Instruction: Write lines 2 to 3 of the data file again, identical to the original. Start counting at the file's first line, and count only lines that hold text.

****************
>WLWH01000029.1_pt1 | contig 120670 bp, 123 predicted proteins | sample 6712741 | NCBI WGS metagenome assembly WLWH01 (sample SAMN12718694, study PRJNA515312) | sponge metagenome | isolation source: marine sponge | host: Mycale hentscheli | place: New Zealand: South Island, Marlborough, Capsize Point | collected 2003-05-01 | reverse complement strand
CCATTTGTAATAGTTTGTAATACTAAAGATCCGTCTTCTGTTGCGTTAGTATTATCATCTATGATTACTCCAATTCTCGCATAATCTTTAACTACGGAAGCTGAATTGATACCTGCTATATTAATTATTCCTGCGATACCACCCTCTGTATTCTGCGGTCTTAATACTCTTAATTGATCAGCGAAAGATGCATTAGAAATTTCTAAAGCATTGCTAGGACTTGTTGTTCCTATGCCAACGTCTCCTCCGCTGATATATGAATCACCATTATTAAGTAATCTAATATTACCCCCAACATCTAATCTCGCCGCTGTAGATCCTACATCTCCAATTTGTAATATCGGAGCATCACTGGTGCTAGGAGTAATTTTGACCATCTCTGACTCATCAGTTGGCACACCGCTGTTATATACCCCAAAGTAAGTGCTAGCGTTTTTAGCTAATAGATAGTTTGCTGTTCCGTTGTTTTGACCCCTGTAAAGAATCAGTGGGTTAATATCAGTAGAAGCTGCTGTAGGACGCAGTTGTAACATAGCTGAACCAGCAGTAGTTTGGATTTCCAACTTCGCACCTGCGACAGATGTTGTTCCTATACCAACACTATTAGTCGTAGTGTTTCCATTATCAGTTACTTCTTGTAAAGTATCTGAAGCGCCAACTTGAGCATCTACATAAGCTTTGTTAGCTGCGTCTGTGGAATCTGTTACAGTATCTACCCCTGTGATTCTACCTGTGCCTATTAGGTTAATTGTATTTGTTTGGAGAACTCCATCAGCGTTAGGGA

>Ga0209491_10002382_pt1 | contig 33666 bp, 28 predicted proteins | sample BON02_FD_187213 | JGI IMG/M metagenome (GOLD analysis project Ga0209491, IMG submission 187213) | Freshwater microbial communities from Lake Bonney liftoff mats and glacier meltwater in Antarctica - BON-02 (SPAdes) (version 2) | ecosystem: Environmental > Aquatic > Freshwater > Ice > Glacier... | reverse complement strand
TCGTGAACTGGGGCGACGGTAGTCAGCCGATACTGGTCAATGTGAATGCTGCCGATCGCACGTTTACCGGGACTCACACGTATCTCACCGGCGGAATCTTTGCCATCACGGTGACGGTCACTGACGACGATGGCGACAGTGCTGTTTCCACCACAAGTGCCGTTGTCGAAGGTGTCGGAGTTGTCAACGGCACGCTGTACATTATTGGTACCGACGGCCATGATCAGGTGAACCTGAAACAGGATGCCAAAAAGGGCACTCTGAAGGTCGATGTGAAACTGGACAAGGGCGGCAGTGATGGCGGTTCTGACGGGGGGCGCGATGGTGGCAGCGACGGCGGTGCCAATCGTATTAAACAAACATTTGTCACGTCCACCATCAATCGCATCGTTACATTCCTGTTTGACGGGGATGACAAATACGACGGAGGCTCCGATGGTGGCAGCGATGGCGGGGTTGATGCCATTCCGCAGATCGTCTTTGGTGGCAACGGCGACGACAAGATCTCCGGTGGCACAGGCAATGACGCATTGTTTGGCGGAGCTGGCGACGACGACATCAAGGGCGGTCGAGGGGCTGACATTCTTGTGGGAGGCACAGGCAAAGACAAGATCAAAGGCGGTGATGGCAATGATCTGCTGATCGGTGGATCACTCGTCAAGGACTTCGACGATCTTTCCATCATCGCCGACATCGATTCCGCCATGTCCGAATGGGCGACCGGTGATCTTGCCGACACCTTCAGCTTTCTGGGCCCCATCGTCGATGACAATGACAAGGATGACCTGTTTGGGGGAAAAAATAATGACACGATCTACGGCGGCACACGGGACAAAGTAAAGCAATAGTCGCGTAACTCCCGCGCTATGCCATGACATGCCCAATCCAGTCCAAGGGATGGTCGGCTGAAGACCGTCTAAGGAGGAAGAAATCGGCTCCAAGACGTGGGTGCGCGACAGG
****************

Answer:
CCATTTGTAATAGTTTGTAATACTAAAGATCCGTCTTCTGTTGCGTTAGTATTATCATCTATGATTACTCCAATTCTCGCATAATCTTTAACTACGGAAGCTGAATTGATACCTGCTATATTAATTATTCCTGCGATACCACCCTCTGTATTCTGCGGTCTTAATACTCTTAATTGATCAGCGAAAGATGCATTAGAAATTTCTAAAGCATTGCTAGGACTTGTTGTTCCTATGCCAACGTCTCCTCCGCTGATATATGAATCACCATTATTAAGTAATCTAATATTACCCCCAACATCTAATCTCGCCGCTGTAGATCCTACATCTCCAATTTGTAATATCGGAGCATCACTGGTGCTAGGAGTAATTTTGACCATCTCTGACTCATCAGTTGGCACACCGCTGTTATATACCCCAAAGTAAGTGCTAGCGTTTTTAGCTAATAGATAGTTTGCTGTTCCGTTGTTTTGACCCCTGTAAAGAATCAGTGGGTTAATATCAGTAGAAGCTGCTGTAGGACGCAGTTGTAACATAGCTGAACCAGCAGTAGTTTGGATTTCCAACTTCGCACCTGCGACAGATGTTGTTCCTATACCAACACTATTAGTCGTAGTGTTTCCATTATCAGTTACTTCTTGTAAAGTATCTGAAGCGCCAACTTGAGCATCTACATAAGCTTTGTTAGCTGCGTCTGTGGAATCTGTTACAGTATCTACCCCTGTGATTCTACCTGTGCCTATTAGGTTAATTGTATTTGTTTGGAGAACTCCATCAGCGTTAGGGA

>Ga0209491_10002382_pt1 | contig 33666 bp, 28 predicted proteins | sample BON02_FD_187213 | JGI IMG/M metagenome (GOLD analysis project Ga0209491, IMG submission 187213) | Freshwater microbial communities from Lake Bonney liftoff mats and glacier meltwater in Antarctica - BON-02 (SPAdes) (version 2) | ecosystem: Environmental > Aquatic > Freshwater > Ice > Glacier... | reverse complement strand